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Over 90 per cent of opioid-related overdoses are accidental: pharmacist

Anyone at any time can become addicted to opioids, Ottawa pharmacist Jordan Clark says, and it could be as simple as taking prescribed medication after a surgical procedure.
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While Ottawa pharmacists are seeing fewer patients with opioid prescriptions, it doesn’t mean opioid-related overdoses are any less. 

In fact, according to Ottawa Shoppers Drug Mart Pharmacist Jordan Clark, about 94 per cent of opioid-related overdoses are accidental — but persisting stigma is halting help for those who need it.

“Like a lot of things during the pandemic, I think pharmacists are certainly on the front line of seeing what’s happening with the opioid crisis,” said Clark. “We’ve seen numbers that are pretty staggering in the provinces across the country when we’re talking about opioid overdoses, and in some cases they’re almost 80, 90 and sometimes even a 100 per cent increase compared to this same time last year.”

What pharmacists are seeing, however, is prescribing habits changing because of increased awareness of the crisis, Clark added. 

And although pharmacists are seeing fewer opioids prescribed to patients and more prescriptions given in smaller quantities, overdoses are still happening, but not for the reasons that are perpetrated by existing stigmas, Clark said.

Doing their part, pharmacists are seeing more opportunities and understanding their role when dispensing opioids, including when someone could be at risk of overdosing.

But when talking about opioid overdosing in Canada, the stigma may suggest that addicts are of a certain socio-economic status getting their drugs from un-certified sources.

That’s not necessarily the case, Clark pointed out. 

In fact, anyone can become addicted to opioids, and it can start with something as routine as surgery and the prescribed pain medications they must take following the procedure.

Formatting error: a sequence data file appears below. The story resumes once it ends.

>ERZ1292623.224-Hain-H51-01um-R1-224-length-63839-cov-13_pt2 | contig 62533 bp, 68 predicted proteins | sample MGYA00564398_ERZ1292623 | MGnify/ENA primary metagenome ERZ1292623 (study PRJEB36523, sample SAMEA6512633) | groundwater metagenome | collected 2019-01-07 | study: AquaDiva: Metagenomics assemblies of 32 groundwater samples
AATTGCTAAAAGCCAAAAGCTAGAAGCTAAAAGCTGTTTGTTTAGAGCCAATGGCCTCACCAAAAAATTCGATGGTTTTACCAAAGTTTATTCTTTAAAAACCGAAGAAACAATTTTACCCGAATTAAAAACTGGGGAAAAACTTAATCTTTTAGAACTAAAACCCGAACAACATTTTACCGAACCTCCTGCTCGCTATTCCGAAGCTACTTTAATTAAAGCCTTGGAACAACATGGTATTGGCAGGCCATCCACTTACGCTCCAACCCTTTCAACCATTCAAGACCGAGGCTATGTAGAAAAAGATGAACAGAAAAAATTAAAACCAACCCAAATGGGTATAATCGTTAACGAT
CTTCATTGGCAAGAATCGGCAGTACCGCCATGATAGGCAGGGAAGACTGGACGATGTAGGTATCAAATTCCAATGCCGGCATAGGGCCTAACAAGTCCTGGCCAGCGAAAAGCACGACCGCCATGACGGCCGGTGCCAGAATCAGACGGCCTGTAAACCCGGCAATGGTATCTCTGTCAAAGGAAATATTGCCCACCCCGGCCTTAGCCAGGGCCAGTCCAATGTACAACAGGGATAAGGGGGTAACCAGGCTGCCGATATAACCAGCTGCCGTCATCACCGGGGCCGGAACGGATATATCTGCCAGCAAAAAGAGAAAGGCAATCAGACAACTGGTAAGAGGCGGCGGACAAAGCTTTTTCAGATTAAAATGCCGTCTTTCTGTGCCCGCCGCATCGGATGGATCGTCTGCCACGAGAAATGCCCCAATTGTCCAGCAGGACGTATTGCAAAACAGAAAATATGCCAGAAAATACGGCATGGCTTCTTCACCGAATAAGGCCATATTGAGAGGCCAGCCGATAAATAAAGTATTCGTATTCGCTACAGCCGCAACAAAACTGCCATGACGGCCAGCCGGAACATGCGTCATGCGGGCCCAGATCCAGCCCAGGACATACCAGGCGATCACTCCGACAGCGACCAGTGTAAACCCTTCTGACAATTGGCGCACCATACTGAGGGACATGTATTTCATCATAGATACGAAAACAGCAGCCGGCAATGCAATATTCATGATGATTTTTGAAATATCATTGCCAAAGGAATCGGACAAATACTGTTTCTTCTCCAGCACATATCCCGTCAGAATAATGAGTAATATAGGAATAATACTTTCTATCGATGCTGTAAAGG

“We do want to educate them that there are risks associated with those medications and they play an important role in pain management, but there is a risk associated with them. And also, if we see people who are a high dose of opioids that may be on opioids with other medications. So we may see a case where someone is prescribed an opioid for their dentist, and that prescriber may not be aware that they’re taking another medication that could put them at a risk of an overdose.”

Then there’s the issue of mental health, which can also have an impact on opioid use, Clark added. 

“When we talk about especially the last few years during the pandemic, we talk so much about mental health and the impact (the pandemic) has had on mental health,” he said. “I think it’s important to recognize that opioid use disorder and substance use disorder go hand-in-hand with mental health, and often people may be using opioids or other substances to help manage their mental health.

“They may be self-treating anxiety, depression and things like that, and all those things have certainly been impacted by the pandemic.”

And sometimes desperation can lead to buying opioids and other illicit drugs off the street. These drugs, however, often come with unpredictable amounts of mystery ingredients, Clark said, making it more dangerous to consume.

Whether you know someone who is taking opioids or you experience a stranger overdosing, there are things that you can do, Clark pointed out.

One solution is having a naloxone kit handy with you at all times — an injection given to someone in trouble that can reverse an overdose. They're free to pick up at any pharmacy.

Even if you suspect an overdose is happening but aren’t sure of what substance was taken (if any), Clark assures that naloxone won’t provide any harm.

Another tool to have is being able to recognize the signs of an overdose, which include a decreased level of consciousness, slower and shallower breathing and eyes unable to open.

For more information on naloxone kits and managing medications that include opioids, Clark advises people to turn to a trusted source and talk to their doctor or pharmacist.

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